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The Collected Letters of Robert Southey Part 3

1317. Robert Southey to John Rickman, 4 May 1807 ⁠* 

My dear Rickman

The proof sheet consists of 24 pages & may be cut into as many pieces of needful – tho I formerly understood otherwise, but Taylor [1]  undeceived me. [2]  Place them in the shape which they will retain when xxx put together in a book, double fold them like a note, & chuse that page which has most blank paper for the directing. – but do not let me see any more post marks in red ink till the Tantara-raras [3]  return. [4]  There is a great fitness in your franking my proofs, – none in your paying for them.

Wynn is out of town, – as bad for our purpose as being out of office he writes me from Chester. Being got into the last volume this failure of franks is of less consequence. The fair sheets may very well xxxx wait till a more convenient season, – they are matters of luxury, not of necessity, – rather for my pleasure than my use. If any continuous work it would be otherwise, & in this there is rarely or never occasion for me to refer to what is said before.

In reading Amadis of Greece [5]  (lent me by Heber) I have found Spensers Mask of Cupid, [6]  Sir P. Sidneys Zelmane, [7]  & Shakesperes Florisel. [8]  Was there ever other book honoured by three such borrowers! The father of Tasso [9]  also has borrowed an adventure from it. – Palmerin [10]  will show you the change of manners since the days of Vasco Lobeira [11]  – His Princesses are prudes. The book is worth reading, tho every way inferior to Amadis it has much merit, & that merit quite of a different character. There is this remarkable difference in the impression which the two books leave behind them. – for Lobeira I have a great love, & when I arrive among the worthies of old times, my predecessors, I am inclined to think he will be among the first whom I shall be ambitious of meeting. But for Francisco de Moraes [12]  I have neither respect nor liking; throughout his book there is not a single passage which gives me any love for the author. he knows what virtue is only from what he has been taught, not from what his own heart teaches him, & from represents no character well but such as are marked by some obliquity of mind. And never did I discover in any writer such an ill opinion of womankind, – learnt I presume from the French Court, where he was for many years attendant on an Embassy.

Good news from Portugal. A MSS. has been discovered of Poems, certainly older than the oldest Collection as it had till now been esteemed – that is certainly older than 1480, – & supposed by the best antiquarians there to be nearly two centuries older. I shall endeavour to procure a transcript of it; – & in return part of my business when I next become your guest will be to see to the transcribing of certain Port. MSS. in the Museum, [13]  that I may have the satisfaction & credit of returning them to their own country, where they will be most thankfully received by the learned. Of men learned in their own literature, Portugal & Spain have a greater proportion than England.

Remember me to Mrs R.

God bless you

RS.

May 4. 1807.

I direct in implicit obedience to the Speaker, tho suspecting that he ought now to be Abbotized. [14] 


Notes

* Address: To/ The Right Honble/ The Speaker/ &c &c &c/ Westminster
Endorsement: RS./ 4 May 1807.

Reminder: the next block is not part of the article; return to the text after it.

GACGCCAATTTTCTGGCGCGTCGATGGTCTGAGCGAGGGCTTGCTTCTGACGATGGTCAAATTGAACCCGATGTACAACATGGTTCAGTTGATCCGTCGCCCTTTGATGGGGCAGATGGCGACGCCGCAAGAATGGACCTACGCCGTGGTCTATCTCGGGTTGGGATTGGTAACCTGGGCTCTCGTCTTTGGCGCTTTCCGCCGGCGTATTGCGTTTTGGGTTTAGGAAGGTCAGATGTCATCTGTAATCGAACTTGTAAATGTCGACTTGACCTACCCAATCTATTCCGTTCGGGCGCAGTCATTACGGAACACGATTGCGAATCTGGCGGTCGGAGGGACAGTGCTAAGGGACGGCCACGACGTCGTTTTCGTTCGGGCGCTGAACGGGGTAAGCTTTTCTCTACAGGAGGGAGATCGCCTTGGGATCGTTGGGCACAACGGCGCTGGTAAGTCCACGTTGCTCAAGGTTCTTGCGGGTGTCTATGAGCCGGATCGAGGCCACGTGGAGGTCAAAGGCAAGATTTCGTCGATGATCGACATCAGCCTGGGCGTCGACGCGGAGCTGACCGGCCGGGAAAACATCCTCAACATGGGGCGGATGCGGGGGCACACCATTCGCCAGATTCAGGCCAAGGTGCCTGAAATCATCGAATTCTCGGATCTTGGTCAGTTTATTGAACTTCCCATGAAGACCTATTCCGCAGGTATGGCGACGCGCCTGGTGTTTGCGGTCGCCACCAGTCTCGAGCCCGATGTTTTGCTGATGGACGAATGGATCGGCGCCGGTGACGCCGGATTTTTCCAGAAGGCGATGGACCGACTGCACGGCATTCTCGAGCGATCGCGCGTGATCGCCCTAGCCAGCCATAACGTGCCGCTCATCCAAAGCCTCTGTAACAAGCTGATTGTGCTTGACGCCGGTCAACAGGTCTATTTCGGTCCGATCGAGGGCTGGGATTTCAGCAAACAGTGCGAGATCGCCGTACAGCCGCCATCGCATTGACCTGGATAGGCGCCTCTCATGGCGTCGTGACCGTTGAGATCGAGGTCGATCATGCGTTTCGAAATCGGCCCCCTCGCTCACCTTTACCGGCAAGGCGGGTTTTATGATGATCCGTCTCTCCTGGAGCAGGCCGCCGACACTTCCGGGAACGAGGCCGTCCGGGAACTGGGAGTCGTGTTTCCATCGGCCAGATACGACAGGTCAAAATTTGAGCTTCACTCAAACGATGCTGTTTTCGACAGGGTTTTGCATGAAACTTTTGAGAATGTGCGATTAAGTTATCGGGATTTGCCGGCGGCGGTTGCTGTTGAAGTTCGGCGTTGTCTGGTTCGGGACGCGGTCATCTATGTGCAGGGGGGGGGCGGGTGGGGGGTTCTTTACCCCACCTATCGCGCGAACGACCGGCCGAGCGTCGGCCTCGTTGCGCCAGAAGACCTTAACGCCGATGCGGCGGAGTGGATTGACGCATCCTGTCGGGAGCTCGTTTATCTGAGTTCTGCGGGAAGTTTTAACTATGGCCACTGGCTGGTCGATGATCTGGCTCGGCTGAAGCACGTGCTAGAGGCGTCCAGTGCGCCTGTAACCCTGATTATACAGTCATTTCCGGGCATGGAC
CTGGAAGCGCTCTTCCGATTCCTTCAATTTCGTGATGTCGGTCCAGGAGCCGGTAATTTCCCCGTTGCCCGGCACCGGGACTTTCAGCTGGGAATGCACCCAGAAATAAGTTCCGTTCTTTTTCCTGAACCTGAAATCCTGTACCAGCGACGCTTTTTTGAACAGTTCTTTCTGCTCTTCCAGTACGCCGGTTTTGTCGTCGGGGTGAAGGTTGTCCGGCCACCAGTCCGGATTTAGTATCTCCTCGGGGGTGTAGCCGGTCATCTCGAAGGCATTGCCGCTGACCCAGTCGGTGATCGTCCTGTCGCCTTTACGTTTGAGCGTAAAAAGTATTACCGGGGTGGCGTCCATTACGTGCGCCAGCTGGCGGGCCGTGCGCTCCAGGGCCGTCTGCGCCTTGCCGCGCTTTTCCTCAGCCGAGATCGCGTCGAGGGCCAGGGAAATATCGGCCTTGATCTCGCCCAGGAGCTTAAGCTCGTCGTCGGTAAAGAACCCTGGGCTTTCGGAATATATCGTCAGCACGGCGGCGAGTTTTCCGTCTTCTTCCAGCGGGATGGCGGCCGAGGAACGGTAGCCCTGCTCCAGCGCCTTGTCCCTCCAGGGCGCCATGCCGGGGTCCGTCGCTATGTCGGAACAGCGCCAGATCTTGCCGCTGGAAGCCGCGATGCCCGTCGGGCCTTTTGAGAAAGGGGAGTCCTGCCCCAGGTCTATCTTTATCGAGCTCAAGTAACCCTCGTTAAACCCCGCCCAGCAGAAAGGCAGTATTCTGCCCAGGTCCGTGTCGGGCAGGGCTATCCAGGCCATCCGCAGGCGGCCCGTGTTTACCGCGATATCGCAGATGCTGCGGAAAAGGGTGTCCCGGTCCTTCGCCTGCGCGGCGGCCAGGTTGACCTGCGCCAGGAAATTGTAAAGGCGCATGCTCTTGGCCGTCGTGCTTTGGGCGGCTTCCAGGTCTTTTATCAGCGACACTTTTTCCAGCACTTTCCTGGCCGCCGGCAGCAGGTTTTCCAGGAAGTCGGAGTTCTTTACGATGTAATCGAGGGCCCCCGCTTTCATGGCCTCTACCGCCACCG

Stamped: [partial] KESWICK/2
Postmark: D/ MAY 7/ 1807
MS: Huntington Library, RS 111
Previously published: John Wood Warter (ed.), Selections from the Letters of Robert Southey, 4 vols (London, 1856), II, pp. 4–5 [in part]. BACK

[1] Richard Taylor (1781–1858; DNB), whose firm was printing Letters from England by Don Manuel Alvarez Espriella; Translated from the Spanish (1807). BACK

[2] In order to keep the author’s name a secret, Southey had been forwarding the proofs of his Letters from England via Rickman; see Southey to John Rickman, 29 April [1807], Letter 1312. BACK

[3] Southey’s disparaging term for the noisy MPs in the House of Commons. Tantara-rara, Rogues All was the title of a 1786 play by John O’Keeffe (1747–1833; DNB); see The Dramatic Works of John O’Keeffe Esq., 4 vols (London, 1798), III, pp. 349–90. ‘Tantara-rara, Fools All Fools All’ was also a popular song from Henry Fielding’s (1707–1754; DNB) play The Lottery (1732). BACK

[4] Rickman was unable to frank letters when Parliament was not in session. BACK

[5] Feliciano de Silva (1491–1554), Noveno Libro de Amadís de Gaula, Crónica del Muy Valiente y Esforzado Príncipe y Caballero de la Ardiente Espada Amadís de Grecia, Hijo de Lisuarte de Grecia, Emperador de Constantinopla y de Trapisonda, y Rey de Rodas (1530). BACK

[6] In Edmund Spenser (1552–1599; DNB), The Faerie Queene, Book 3, Canto 12. BACK

[7] In Philip Sidney (1554–1586; DNB), Arcadia (1593). BACK

[8] Florizel, whom Shakespeare dramatised in the Winter’s Tale, is the subject of de Silva’s Don Florisel de Niquea (1532). BACK

[9] Bernardo Tasso (1493–1569), author of L’Amadigi, an epic inspired by the Amadis narratives and published by his son Torquato under the title Florindante in 1587. BACK

[10] Palmerin of England; by Francisco de Moraes. Corrected by Robert Southey from the Original Portugueze (London, 1807). Southey noted the borrowings from ‘Amadis of Greece’ referred to here in his ‘Preface’ (pp. xliv–xlv). BACK

[11] Vasco de Lobeira (died 1403), reputed author of the first of the prose romances of Amadis of Gaul. BACK

[12] Francisco de Moraes Cabral (1500?-1572), author of Libro del Muy esforzado caballero Palmerin de Inglaterra (1547). BACK

[13] The British Museum. BACK

[14] On Parliament’s resumption after the election, the Speaker’s chair would be taken by Charles Abbot; Rickman was his secretary. BACK

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Published @ RC

August 2013